To promote the latest city architecture pack however it was decided that something more modern was required, which is where Dundee’s putative waterfront V&A museum came in. “We started doing this architectural style city pack this year and decided, no, we need to do something now and we’d been waiting to do the V&A building for a while,” explained Keningale: “The building looks quite blocky so it looks good, we had two guys on it for two weeks and they’ve built half the waterfront already – and are still going.
“We’ve omitted the bridge simply because we started building at the edge of the world and didn’t plan on covering such a large area”, noted Keningale. “We’ve now started to build the City Quay end because that’s where our offices are based, it just keeps going and becomes a little hobby project! We will only stop once we’ve got enough for what we need for promotional purposes for our next pack. It’s definitely one of those projects when if you’ve got a spare half hour you’ll just get in there and build a bit more.”
Explaining the intrinsic appeal the title has for all ages and abilities Keningale said: “That’s the beauty of Minecraft, you just start building. With Edinburgh Castle for example we could spin round on Google Earth and work out what went where because although my memory of the castle is reasonably good it’s not as good as an aerial photograph. The V&A’s not been built yet but there is a fly through that we’ve used for reference. When you’re building from scratch most people just start building and see how things develop. They’ll knock down huge sections of it and rebuild it the way they want it. It’s reasonably quick to work with but can be quite laborious when you’re putting in a 200m long row, 10 storeys high. But it’s fun and that’s what drives people to do it, it’s a brilliant game to just pick up and say, ‘you know what? I fancy doing that.’”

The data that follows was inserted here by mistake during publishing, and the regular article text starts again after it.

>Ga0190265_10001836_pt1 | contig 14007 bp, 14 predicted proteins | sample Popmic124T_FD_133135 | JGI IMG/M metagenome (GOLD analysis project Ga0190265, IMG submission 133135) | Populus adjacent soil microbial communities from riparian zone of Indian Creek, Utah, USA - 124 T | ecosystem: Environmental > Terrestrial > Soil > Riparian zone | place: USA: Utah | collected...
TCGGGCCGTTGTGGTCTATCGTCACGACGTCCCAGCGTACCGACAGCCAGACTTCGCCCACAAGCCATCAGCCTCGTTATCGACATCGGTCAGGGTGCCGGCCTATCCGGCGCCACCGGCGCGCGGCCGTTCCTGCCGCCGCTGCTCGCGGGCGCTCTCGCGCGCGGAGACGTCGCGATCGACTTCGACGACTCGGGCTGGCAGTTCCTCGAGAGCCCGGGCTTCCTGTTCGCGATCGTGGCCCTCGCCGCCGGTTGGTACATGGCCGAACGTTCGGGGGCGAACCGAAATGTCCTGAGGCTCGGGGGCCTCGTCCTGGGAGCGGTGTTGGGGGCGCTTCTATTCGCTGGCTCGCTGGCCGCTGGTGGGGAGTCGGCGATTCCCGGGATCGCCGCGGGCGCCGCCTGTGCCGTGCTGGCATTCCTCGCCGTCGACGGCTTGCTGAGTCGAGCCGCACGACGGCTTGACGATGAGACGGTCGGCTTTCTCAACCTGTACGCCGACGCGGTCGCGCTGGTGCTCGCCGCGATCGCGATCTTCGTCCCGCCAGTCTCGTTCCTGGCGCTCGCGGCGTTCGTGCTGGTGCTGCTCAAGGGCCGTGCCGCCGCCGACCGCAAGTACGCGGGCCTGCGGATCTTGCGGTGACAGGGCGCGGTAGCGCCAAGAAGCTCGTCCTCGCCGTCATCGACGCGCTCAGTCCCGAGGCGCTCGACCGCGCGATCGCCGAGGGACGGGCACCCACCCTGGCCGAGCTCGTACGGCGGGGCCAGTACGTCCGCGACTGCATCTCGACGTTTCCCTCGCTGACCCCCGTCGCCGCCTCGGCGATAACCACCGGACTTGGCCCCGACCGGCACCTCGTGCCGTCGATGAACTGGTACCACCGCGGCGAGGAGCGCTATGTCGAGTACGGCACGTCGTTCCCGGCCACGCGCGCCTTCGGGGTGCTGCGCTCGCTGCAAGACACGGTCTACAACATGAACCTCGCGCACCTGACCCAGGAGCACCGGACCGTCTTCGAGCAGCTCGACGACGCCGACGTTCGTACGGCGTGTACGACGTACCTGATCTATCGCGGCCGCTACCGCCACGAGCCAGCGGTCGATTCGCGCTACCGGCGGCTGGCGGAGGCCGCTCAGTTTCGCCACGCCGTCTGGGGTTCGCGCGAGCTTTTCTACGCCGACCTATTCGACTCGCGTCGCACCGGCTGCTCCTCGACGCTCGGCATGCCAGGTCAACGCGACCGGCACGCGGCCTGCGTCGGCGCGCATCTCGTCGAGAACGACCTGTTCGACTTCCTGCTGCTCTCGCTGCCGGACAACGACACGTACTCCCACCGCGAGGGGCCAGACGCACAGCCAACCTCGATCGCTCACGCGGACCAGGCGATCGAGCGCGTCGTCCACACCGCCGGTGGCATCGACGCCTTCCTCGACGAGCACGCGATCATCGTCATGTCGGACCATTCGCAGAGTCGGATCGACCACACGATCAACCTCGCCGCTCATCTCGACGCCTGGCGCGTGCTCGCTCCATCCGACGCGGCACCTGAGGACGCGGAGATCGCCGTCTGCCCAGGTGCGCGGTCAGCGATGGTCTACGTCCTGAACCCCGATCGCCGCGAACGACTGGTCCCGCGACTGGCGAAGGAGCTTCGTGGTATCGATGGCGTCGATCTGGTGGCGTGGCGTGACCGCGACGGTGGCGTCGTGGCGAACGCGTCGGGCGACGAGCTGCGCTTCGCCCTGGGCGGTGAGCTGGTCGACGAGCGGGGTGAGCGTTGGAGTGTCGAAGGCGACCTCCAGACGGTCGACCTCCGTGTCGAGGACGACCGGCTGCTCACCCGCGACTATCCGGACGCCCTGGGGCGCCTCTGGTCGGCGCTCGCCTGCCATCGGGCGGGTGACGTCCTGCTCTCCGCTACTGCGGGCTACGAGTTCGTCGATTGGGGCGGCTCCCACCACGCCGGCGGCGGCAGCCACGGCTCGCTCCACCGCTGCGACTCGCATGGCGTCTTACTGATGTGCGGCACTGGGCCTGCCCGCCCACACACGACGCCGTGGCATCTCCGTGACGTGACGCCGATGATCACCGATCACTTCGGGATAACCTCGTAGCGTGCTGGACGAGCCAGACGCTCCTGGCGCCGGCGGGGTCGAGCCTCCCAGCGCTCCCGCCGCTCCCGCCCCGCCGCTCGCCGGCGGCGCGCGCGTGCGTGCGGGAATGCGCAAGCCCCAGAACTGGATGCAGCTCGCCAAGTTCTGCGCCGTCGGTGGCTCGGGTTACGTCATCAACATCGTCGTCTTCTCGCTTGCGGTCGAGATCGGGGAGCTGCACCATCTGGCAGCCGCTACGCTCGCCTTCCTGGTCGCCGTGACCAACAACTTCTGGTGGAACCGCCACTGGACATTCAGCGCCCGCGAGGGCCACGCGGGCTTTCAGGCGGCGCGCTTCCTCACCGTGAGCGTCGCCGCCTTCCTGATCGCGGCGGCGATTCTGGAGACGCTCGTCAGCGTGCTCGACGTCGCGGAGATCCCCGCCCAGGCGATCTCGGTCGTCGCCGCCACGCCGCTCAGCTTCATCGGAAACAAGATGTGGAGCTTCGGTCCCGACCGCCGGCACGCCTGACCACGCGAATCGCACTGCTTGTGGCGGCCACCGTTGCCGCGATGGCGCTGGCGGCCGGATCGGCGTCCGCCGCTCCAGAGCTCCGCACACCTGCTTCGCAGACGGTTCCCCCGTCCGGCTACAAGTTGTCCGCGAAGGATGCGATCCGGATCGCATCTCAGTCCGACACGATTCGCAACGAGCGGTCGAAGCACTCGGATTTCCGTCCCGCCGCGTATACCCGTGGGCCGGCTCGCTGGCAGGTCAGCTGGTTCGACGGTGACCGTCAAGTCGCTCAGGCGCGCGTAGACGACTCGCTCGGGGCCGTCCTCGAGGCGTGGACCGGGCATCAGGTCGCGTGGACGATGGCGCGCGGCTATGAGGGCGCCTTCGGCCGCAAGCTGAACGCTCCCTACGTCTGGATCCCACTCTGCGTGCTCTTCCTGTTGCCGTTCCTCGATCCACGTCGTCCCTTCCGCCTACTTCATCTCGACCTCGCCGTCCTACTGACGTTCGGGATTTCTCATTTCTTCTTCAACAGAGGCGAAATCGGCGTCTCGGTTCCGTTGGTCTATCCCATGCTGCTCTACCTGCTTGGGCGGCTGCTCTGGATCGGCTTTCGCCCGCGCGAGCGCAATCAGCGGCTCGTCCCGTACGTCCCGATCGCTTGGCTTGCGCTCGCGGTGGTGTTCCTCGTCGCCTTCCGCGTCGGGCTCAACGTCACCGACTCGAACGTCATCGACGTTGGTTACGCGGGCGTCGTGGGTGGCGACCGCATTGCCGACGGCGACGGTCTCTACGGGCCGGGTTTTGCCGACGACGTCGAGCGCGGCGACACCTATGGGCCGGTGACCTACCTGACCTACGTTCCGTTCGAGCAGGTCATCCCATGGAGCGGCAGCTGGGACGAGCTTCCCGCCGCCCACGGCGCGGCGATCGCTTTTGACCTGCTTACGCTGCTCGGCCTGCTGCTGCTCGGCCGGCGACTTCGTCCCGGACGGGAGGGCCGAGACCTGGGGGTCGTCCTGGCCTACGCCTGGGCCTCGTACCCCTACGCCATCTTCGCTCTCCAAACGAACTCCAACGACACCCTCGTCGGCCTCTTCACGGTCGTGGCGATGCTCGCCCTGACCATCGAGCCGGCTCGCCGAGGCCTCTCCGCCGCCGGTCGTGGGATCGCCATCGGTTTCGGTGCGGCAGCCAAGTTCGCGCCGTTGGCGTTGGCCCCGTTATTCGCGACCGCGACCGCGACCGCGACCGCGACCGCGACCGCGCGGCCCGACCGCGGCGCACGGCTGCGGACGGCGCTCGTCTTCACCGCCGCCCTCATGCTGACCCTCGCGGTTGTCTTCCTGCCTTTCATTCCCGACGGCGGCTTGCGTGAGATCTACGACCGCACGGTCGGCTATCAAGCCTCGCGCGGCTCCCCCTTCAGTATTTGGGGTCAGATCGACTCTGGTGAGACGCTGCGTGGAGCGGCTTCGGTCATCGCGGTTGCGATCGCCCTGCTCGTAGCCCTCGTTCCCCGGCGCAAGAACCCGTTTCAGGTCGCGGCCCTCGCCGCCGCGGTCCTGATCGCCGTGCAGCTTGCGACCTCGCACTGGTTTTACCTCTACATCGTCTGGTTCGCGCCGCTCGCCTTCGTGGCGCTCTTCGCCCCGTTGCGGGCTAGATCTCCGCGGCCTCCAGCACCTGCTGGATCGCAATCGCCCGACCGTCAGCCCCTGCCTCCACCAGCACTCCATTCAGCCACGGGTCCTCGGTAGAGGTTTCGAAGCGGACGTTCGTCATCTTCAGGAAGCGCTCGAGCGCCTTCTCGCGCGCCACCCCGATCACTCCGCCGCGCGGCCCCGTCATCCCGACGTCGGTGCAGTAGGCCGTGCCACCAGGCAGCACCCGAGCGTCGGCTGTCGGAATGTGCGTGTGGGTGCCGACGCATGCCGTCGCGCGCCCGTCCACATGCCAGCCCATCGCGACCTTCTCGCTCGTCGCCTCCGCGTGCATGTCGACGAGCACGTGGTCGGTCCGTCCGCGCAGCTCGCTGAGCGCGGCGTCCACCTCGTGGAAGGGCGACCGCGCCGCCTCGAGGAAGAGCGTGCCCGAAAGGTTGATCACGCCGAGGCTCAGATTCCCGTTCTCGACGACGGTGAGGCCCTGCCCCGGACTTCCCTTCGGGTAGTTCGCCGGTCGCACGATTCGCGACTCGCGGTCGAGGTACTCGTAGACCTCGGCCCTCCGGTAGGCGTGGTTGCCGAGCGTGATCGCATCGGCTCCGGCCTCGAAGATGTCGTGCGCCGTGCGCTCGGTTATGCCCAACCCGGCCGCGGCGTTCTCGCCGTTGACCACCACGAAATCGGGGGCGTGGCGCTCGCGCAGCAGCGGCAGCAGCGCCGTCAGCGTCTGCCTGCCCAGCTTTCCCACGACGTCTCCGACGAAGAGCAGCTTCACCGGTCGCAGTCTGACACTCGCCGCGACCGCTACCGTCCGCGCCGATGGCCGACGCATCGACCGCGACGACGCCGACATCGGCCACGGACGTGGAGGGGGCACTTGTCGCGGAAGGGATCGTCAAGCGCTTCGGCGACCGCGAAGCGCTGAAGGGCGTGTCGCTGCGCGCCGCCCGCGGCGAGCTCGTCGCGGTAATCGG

Traditionally the entry bar for such software has been unattainably high but Minecraft has served to lower it to such an extent that almost can now take part. Keningale remarked: “I’ve got kids who are Lego fanatics and they are limited by the amount of Lego they have and the laboriousness of putting it altogether. As a result Minecraft for them has just been an absolute dream. You’re not restricted by gravity or engineering so you can come up with amazing worlds.
Hardcore users are equally well catered for as Mojang are relaxed about people modifying the game with customised code, producing various plug-ins for everything from photographic renders to CAD packages allowing a real flourishing of experimentation brought about by a world shorn of engineering constraints. “I think it can be regarded as an art form,” said Keningale. “It is more technical and very, very accessible so lots of people can contribute in ways that they wouldn’t have thought possible. It really does open the world to everyone to play with. People have created very natural looking blocks of land that you plug together and I think they will be popular, there’s no denying it, but the simplicity of Minecraft forces you to use your imagination a little bit more.”
The bricks and mortar V&A will begin construction this August but it is the Minecraft version which may do more to inspire a new generation of budding architects just as Lego and Meccano did before them, unleashing the inner architect in us all.